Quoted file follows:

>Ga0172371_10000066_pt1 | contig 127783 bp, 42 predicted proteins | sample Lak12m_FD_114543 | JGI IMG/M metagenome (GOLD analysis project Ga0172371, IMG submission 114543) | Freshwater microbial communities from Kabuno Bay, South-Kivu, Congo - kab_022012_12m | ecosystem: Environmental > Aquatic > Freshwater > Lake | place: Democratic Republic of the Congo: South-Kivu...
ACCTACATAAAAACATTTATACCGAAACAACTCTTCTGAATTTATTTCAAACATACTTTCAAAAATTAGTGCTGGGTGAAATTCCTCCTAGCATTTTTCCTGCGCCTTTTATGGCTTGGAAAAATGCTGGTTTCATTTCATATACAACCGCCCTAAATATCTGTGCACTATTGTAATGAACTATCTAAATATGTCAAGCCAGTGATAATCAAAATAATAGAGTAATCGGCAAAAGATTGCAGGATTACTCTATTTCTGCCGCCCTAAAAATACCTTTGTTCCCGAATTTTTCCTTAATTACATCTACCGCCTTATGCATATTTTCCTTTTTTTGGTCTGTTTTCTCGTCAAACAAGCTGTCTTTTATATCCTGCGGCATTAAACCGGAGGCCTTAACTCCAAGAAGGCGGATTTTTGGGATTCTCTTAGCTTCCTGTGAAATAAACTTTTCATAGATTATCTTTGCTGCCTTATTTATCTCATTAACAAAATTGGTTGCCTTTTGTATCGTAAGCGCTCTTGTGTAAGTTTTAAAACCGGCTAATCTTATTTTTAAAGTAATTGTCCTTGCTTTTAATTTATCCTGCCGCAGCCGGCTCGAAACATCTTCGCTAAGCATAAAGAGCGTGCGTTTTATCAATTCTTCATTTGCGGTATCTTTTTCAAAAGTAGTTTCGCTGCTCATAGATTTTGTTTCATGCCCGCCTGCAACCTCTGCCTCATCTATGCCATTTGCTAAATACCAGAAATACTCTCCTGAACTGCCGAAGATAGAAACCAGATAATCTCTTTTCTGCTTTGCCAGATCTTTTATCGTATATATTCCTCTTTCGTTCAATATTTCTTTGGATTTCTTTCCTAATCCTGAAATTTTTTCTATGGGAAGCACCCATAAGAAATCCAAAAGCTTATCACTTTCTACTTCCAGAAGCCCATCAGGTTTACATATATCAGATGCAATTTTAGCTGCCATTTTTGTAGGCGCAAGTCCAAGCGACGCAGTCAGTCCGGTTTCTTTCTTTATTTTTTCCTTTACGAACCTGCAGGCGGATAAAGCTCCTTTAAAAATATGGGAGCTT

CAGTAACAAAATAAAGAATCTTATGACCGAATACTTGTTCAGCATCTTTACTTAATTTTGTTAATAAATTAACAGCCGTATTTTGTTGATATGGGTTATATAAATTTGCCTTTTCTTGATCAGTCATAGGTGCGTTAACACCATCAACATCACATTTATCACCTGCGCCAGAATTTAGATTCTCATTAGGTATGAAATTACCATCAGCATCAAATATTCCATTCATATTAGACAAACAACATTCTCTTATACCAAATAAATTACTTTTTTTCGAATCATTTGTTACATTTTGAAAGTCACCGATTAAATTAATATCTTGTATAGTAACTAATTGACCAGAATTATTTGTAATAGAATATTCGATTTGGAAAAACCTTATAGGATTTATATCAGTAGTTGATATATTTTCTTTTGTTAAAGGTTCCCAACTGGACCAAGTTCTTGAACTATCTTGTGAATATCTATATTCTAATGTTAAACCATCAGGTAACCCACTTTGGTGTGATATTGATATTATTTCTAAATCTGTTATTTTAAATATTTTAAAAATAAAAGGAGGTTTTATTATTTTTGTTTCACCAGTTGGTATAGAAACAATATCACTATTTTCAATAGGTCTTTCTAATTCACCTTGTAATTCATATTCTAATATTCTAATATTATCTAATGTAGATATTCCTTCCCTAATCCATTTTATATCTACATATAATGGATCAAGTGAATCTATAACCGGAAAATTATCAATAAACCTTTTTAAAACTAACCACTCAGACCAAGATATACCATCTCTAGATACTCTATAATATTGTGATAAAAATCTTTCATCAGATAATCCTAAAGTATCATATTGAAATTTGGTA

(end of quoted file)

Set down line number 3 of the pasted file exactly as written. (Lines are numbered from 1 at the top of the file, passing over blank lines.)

CAGTAACAAAATAAAGAATCTTATGACCGAATACTTGTTCAGCATCTTTACTTAATTTTGTTAATAAATTAACAGCCGTATTTTGTTGATATGGGTTATATAAATTTGCCTTTTCTTGATCAGTCATAGGTGCGTTAACACCATCAACATCACATTTATCACCTGCGCCAGAATTTAGATTCTCATTAGGTATGAAATTACCATCAGCATCAAATATTCCATTCATATTAGACAAACAACATTCTCTTATACCAAATAAATTACTTTTTTTCGAATCATTTGTTACATTTTGAAAGTCACCGATTAAATTAATATCTTGTATAGTAACTAATTGACCAGAATTATTTGTAATAGAATATTCGATTTGGAAAAACCTTATAGGATTTATATCAGTAGTTGATATATTTTCTTTTGTTAAAGGTTCCCAACTGGACCAAGTTCTTGAACTATCTTGTGAATATCTATATTCTAATGTTAAACCATCAGGTAACCCACTTTGGTGTGATATTGATATTATTTCTAAATCTGTTATTTTAAATATTTTAAAAATAAAAGGAGGTTTTATTATTTTTGTTTCACCAGTTGGTATAGAAACAATATCACTATTTTCAATAGGTCTTTCTAATTCACCTTGTAATTCATATTCTAATATTCTAATATTATCTAATGTAGATATTCCTTCCCTAATCCATTTTATATCTACATATAATGGATCAAGTGAATCTATAACCGGAAAATTATCAATAAACCTTTTTAAAACTAACCACTCAGACCAAGATATACCATCTCTAGATACTCTATAATATTGTGATAAAAATCTTTCATCAGATAATCCTAAAGTATCATATTGAAATTTGGTA